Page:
Younger Luandese, who speak primarily Portuguese, have even a wider lexicon of slang. It does not correspond to a dialect, but a sociolect. Because of immigration and because of the slang's novelty, the younger generations in Portugal often adopt its use. Angolans in Lisbon also have a tendency to create new words for use socially and as group expressions, and often even newcomers from Angola cannot understand them. The newcomers are known as exportados ("exported ones"). The following list has Luandese followed by Standard Portuguese:

  • não tem maka - não tem problema ("no problem")
  • está anduta - está fácil ("it is easy")
  • apanhar uma tona - apanhar uma bebedeira ("to get drunk")
  • kota - velho ("older person"; originally a respectful word and still so between Angolans, but younger Portuguese use it as a slang for older people, sometimes kindly, but often pejoratively, e.g. for "old geezer").
  • iofé - feio ("ugly"; maybe a Portuguese inverted slang; see verlan).
  • mboa - mulher ("woman").
  • piô, candengue - criança ("child")
  • pitéu - comida ("food"; Between Portuguese, it indicates "tasty food").
  • latona - mulata ("mulatto woman").
  • mboio - comboio (abbreviation for "train").
  • tape - televisão ("television").
  • bila, bilau - camisa ("shirt").
  • bóter - carro ("car").

Examples of words borrowed from Kimbundu, for instance, into Angolan Portuguese include:

  • cubata 'house'
  • muamba 'chicken stew'
  • quinda 'basket'
  • pogiumbo 'machete'
  • umbanda, milongo 'medicine'
  • quituxe 'crime'


Sign in Portuguese at the Avenida de Lenin (Lenin avenue) in Luanda

Many words of Angolan origin have reached other countries or regions where Portuguese is used. Among these words are bunda (backside or "bottom"); fubá (a maize flour); moleque ("kid"); and several others. Also included are words not native to other regions, such as kizomba, kilapanda, kilapanga, ngoma, and kuduro. But regardless of the loanwords from Bantu languages in the lexicon, it must not be considered a Portuguese creole because the grammar and lexicon are truly Portuguese-based. In Brazilian Portuguese, there are a large number of words whose origins lie in Angolan languages. Various aspects of Brazilian culture - samba, candomblé and capoeira - all bear linguistic traces of this contact.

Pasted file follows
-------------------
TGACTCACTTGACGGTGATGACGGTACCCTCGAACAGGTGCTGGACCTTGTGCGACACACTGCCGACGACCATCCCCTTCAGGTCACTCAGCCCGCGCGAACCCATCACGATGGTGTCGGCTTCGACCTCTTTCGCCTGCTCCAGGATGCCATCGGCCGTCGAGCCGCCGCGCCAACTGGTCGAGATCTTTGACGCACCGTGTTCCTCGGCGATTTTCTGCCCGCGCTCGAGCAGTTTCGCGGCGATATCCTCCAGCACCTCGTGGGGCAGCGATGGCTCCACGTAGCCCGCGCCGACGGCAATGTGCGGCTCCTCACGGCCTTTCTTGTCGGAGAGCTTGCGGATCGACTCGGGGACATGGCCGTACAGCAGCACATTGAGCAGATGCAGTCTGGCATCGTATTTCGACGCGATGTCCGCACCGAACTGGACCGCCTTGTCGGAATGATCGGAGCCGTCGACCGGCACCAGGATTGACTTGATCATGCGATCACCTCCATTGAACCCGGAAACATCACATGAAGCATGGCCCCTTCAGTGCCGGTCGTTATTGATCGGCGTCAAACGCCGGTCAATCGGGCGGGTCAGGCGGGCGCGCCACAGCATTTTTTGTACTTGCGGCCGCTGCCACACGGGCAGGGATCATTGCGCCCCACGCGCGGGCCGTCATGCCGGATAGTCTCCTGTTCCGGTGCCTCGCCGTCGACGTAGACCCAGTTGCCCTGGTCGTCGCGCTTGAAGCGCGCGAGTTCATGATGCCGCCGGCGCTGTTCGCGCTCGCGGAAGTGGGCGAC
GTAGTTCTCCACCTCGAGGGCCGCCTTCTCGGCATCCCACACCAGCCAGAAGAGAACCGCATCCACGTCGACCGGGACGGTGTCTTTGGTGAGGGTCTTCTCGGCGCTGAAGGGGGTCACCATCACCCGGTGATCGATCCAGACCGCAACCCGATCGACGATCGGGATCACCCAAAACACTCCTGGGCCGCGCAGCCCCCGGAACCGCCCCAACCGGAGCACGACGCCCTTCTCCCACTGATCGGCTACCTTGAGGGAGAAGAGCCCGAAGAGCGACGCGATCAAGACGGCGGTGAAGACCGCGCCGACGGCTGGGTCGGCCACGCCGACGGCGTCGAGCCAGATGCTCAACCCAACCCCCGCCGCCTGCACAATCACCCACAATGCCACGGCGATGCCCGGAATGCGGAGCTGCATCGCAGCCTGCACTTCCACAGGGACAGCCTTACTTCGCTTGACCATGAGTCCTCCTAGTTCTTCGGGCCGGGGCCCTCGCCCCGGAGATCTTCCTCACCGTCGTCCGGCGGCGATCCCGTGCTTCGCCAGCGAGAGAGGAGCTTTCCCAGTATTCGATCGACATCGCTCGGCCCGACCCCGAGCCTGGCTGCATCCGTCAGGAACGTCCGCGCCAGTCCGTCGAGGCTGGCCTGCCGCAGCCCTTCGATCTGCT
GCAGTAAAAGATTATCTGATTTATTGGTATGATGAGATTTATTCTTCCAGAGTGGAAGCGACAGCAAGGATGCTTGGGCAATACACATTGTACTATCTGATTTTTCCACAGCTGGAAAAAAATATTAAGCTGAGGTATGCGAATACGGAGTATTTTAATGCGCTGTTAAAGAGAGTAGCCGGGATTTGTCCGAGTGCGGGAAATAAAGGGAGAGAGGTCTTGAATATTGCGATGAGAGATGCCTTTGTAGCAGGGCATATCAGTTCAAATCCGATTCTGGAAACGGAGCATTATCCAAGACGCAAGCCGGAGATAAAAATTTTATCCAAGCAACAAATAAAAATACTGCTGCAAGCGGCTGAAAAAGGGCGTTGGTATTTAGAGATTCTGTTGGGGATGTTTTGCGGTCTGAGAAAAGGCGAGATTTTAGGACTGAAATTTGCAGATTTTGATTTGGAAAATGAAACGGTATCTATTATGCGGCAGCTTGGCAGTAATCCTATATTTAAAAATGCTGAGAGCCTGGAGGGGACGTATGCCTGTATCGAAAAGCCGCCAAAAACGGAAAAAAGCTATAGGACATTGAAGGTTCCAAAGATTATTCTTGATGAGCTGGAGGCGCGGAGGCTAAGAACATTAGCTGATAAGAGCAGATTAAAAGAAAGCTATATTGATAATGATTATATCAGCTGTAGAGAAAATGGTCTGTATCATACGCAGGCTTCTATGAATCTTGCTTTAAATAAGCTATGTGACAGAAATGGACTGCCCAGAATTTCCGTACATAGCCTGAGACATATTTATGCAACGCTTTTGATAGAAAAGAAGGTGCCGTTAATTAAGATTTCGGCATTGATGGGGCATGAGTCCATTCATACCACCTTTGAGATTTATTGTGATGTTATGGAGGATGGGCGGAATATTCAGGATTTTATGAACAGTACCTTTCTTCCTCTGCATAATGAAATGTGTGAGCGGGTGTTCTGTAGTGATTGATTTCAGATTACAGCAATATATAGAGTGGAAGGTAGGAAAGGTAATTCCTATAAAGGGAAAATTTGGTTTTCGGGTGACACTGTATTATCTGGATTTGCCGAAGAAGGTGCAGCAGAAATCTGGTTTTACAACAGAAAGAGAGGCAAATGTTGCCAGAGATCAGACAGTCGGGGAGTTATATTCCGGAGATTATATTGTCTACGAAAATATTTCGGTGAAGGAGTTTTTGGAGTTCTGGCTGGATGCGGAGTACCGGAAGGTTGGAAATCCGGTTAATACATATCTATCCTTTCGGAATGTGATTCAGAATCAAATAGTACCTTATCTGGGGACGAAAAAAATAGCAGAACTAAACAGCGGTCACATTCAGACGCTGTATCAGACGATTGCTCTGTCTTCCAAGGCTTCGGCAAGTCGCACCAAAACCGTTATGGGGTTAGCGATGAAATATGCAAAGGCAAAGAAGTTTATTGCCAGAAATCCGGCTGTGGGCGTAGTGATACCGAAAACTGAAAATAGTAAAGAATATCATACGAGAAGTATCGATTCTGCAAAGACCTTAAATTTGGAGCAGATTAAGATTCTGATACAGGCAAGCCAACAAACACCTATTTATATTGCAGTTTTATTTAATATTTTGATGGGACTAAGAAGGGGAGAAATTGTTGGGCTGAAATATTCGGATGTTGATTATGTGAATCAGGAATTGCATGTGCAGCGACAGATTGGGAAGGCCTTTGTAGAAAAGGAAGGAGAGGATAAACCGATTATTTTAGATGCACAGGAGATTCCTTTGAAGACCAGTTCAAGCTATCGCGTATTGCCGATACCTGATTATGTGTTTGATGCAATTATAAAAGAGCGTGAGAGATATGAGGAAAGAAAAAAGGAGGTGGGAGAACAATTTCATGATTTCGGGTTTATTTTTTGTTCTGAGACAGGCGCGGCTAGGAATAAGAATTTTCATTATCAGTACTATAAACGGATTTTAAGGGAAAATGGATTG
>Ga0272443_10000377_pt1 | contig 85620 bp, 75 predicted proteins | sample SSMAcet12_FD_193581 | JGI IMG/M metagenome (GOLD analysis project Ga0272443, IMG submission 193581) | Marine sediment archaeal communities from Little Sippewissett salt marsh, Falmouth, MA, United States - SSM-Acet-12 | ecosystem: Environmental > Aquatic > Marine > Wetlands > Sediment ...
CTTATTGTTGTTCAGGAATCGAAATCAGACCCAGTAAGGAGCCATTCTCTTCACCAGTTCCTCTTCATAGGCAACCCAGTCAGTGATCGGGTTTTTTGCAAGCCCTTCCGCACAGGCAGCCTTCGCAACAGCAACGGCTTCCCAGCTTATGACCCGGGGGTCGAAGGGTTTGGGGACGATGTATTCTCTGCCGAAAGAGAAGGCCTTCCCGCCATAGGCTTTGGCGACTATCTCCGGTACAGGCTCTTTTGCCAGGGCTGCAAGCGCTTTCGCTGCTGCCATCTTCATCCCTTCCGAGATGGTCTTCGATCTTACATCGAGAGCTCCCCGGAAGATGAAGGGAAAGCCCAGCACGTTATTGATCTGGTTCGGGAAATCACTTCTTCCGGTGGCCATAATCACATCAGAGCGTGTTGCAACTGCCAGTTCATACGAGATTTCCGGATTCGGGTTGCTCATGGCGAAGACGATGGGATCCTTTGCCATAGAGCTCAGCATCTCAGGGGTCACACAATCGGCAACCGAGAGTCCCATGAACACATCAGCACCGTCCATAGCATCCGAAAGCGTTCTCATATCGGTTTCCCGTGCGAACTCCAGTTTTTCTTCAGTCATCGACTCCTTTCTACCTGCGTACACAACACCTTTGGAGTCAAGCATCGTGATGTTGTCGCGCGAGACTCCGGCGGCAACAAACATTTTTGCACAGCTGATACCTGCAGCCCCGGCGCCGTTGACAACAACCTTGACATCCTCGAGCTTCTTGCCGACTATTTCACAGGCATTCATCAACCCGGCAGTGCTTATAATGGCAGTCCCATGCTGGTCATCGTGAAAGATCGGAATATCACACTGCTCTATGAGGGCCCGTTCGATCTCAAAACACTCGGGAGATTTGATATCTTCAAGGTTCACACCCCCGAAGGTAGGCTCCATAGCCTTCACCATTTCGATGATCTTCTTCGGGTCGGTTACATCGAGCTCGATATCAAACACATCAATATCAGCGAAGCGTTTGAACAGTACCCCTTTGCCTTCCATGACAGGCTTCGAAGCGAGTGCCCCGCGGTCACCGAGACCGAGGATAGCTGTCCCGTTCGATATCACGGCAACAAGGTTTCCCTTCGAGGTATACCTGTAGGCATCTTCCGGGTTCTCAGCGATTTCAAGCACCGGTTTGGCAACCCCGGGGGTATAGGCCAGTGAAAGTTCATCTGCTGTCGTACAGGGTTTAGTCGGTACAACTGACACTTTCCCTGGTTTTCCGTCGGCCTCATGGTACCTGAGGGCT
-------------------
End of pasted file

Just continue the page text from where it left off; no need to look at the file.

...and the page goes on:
In Portugal, Angolan Portuguese has had a large influence on the vernacular of the younger population, contributing significant amounts of lexicon. Examples include:

  • bazar ("to go away/home"; in Brazil spelt as vazar)
  • garina ("girl")
  • bumbar ("to work" in Angola, "to party" in Portugal; sometimes spelt as bombar)
  • bué ("many", "a lot")
  • ("yes")

and numerous other examples. Many of these words and expression made their way to Portugal during the period of decolonisation in the 1970s, with the arrival of so-called retornados, white Angolans who left the newly independent nation. This influence was reinforced by more recent immigration of black Angolans as a result of the Angolan civil war. These words were even brought to Brazil and South Africa by white Angolan refugees during and after independence.

It is also commonly seen as the African accent of Portuguese, and when dubbing an African character in cartoons and TV and film productions, Portuguese usually mimic an Angolan accent. Many Angolan Portuguese speakers grew up as, or had parents who were, speakers of African languages such as Umbundu, so there is some phonological influence of these local African languages on this form of Portuguese.

See also


  1. ^ "Ethnologue report on Angola".
  2. ^ a b "Angola: Português é falado por 71,15% de angolanos (censo de 2014)" [Angola: Portuguese is Spoken by 71.15% of Angolans (2014 Census)]. Observatório da Língua Portuguesa (in Portuguese). Lusa. April 7, 2016.
  3. ^ "Portuguese"; IANA language subtag registry; named as: pt; publication date: 16 October 2005; retrieved: 11 January 2019.
  4. ^ "Angola"; IANA language subtag registry; named as: AO; publication date: 16 October 2005; retrieved: 11 January 2019.
  5. ^ a b Undolo (2014), p. 185.
  6. ^ Undolo (2014), p. 183.


External links